One of our frequent flyer programs was about to change and become very costly. We decided to cash in some miles, and take a trip to South America.
Originally, we wanted to visit Columbia, but the current State Department Safety Warnings were enough to try someplace else. On our bucket list was Uruguay, but for some reason Chile was not. A Google search of Chile peaked our interest and determined our itinerary. This time of year is their winter, which required packing warm clothes for the states and cold for South America. So it was off to Chile and Uruguay for a total of 10 days.
We left Atlanta on the evening of June 26th and after an unexpected stop over in Mendoza, Argentina (Could not land in Santiago because of the fog), arrived the afternoon of the 27th.
Having to fly round trip over the Andes took a negative situation and turned it into a fun experience, not to mention the benefits from an apologetic airline.
Chile is currently experiencing modest growth and as a result there is a very strong middleclass. The country relies on minerals for a good portion of their GDP, specifically copper. They have a strong market driven economy with small businesses as their backbone.
Before the trip we searched several expat blogs and were warned not to exchange too many dollars at the airport. We followed their advice and when we arrived downtown the bank exchange rate was 15% better. Most places accept U.S. dollars and so there is no need to carry large sums of Pesos.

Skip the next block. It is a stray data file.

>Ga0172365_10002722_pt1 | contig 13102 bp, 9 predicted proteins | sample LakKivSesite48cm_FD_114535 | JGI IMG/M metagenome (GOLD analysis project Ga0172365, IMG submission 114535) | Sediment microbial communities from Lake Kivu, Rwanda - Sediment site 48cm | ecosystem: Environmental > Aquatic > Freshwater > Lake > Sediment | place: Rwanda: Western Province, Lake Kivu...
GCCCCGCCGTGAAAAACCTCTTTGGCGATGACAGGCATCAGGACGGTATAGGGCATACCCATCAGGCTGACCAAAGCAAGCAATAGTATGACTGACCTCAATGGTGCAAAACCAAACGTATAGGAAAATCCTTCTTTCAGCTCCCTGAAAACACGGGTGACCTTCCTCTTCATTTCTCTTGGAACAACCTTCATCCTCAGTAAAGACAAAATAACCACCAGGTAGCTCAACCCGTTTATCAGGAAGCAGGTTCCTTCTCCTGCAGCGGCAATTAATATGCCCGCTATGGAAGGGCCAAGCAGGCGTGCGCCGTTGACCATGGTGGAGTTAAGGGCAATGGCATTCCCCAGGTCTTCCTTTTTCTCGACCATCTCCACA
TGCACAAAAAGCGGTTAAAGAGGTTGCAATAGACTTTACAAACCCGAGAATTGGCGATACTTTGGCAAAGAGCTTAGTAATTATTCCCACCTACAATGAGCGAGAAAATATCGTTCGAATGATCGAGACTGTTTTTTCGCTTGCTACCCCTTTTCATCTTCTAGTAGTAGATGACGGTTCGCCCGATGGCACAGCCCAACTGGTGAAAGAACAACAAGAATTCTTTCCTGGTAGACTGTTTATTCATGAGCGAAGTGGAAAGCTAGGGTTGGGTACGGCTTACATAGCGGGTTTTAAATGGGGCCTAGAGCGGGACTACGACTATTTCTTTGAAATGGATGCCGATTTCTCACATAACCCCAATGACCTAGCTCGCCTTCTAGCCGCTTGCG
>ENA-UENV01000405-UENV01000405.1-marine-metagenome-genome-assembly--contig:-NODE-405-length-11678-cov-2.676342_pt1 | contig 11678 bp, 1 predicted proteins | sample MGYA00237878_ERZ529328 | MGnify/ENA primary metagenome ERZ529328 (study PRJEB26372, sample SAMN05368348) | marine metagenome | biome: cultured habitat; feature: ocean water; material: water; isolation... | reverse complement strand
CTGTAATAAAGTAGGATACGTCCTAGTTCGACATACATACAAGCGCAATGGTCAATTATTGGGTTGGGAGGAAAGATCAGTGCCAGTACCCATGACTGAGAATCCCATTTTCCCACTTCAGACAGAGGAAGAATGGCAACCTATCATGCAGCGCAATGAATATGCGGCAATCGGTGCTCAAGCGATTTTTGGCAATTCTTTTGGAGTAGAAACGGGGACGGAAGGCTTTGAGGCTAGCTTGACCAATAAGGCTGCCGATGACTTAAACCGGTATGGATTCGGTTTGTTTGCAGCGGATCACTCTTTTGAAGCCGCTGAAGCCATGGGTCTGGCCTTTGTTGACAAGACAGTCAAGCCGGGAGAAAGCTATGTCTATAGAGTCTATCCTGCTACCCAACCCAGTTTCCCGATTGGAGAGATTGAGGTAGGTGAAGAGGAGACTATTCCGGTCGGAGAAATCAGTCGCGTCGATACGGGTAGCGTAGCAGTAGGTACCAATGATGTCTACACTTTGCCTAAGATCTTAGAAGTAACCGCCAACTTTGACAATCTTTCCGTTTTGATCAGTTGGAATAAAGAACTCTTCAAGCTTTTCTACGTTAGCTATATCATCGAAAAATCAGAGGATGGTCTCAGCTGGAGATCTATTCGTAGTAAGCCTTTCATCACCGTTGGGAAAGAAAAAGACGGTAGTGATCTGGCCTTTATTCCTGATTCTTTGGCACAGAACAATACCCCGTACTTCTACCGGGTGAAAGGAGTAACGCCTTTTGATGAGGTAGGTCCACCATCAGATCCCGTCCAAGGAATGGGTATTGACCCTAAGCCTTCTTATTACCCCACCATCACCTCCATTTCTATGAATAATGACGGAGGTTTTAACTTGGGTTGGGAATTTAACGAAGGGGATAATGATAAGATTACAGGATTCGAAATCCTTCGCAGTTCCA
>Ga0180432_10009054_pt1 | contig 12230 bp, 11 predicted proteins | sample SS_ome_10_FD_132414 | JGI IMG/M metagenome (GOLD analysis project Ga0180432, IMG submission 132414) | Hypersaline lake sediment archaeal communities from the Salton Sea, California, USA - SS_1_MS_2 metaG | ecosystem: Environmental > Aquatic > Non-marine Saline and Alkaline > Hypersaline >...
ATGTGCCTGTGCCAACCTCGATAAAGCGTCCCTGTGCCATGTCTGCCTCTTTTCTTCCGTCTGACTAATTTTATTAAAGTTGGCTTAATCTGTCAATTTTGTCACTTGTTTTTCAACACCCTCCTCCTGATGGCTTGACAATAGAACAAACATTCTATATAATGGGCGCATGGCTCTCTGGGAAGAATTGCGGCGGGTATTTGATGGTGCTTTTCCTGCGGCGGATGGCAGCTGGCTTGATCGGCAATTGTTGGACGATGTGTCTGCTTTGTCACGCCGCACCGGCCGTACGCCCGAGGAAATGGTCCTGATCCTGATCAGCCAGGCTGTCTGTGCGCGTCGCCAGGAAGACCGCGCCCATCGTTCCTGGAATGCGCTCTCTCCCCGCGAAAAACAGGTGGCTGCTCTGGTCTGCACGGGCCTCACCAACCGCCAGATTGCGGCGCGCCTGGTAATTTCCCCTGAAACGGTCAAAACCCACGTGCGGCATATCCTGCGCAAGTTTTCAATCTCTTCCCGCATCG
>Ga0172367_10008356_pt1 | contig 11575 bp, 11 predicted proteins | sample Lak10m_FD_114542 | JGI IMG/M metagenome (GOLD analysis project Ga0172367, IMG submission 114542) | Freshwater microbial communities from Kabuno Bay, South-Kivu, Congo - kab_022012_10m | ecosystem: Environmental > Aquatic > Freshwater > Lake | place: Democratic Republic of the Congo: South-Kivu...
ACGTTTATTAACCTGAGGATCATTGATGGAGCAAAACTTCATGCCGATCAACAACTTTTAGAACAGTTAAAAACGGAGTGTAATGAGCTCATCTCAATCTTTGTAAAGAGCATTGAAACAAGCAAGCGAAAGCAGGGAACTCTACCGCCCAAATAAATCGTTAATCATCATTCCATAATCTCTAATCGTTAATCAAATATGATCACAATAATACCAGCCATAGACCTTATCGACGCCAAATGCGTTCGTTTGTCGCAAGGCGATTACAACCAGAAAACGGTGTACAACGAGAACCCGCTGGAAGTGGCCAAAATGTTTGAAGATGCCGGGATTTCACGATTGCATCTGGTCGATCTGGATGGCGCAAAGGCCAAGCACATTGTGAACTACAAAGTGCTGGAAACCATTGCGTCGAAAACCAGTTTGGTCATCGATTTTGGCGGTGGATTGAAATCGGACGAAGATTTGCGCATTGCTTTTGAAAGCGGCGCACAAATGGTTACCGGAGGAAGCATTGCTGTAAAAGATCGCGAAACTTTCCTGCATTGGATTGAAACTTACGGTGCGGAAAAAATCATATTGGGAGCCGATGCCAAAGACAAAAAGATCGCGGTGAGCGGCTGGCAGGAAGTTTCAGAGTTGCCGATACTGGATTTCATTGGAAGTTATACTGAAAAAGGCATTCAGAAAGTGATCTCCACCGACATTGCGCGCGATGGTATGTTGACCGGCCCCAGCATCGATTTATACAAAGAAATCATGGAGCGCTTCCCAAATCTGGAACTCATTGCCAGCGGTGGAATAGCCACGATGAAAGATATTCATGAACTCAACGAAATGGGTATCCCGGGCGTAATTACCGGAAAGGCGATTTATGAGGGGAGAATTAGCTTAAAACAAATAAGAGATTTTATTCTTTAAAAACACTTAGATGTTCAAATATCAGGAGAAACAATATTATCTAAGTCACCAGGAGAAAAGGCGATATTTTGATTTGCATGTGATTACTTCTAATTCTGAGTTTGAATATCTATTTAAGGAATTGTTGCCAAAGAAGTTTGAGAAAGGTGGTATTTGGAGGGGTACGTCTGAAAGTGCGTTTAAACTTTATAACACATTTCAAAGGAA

We rented a furnished apartment for 5 nights in Providencia Santiago for $365. Santiago is a metro area of almost 7 million people nestled in a valley surrounded by high Mountains. I was told they have the purest water in South America because of the flow from glaciers high up in the Andes.
On our first day we toured Providencia on foot. Chile was playing in the world cup and in most of the neighborhood homes you could hear the fans cheering on their team. We walked to an overlook for a panoramic view of the city. Later we ended up at Gran Torre, the tallest building in South America at 300 meters (984 feet) and the adjacent building the Costanera center mall, also the largest in South America. Enjoyed a very good Salmon lunch in one of the top floor restaurants.
Providencia is a recommended area of Santiago for expats, as it is very safe and clean. There are many restaurants, parks, shopping centers, and the people are very friendly. We had to ask directions several times and they actually walked us to our destinations.
On several of the main streets there are vendors selling all types of products made in Chile. Miwa purchased a nice neck warmer for under $5.
On Sunday we obtained BIP cards for $1.5 plus $3 travel and experienced the Santiago Subway System. Living in Japan with the undisputed world’s best rail system we did not know what to expect. First off to ride the entire system including the downtown buses was only 660 pesos or $1.19. In Japan our cost to travel two stops away from Yokohama station is $1.60. Our second surprise was the beautiful artwork on the walls of the station platform. The train showed up on time, was modern, clean and comfortable. The only major difference is that when riding the trains in Japan hardly anyone talks. In Santiago it was the exact opposite everyone participated in enthusiastic conversations.
At the last station we had to catch a bus but could not find the bus stop. We stopped a police officer, he called the bus company, and waited with us until the correct one arrived. He even looked up Spanish to Japanese translations on his cell phone to more effectively communicate with Miwa.
Our final stop was to the Santa Rita Vineyard for a scheduled tour. This place has a great free museum and their history is part of the successful revolution for Chile’s independence, not to mention the excellent wine tasting at the end of the tour.
On Monday a tour bus picked us up at the apartment for a trip to the Pacific coast, Vina del Mar and Valparaiso.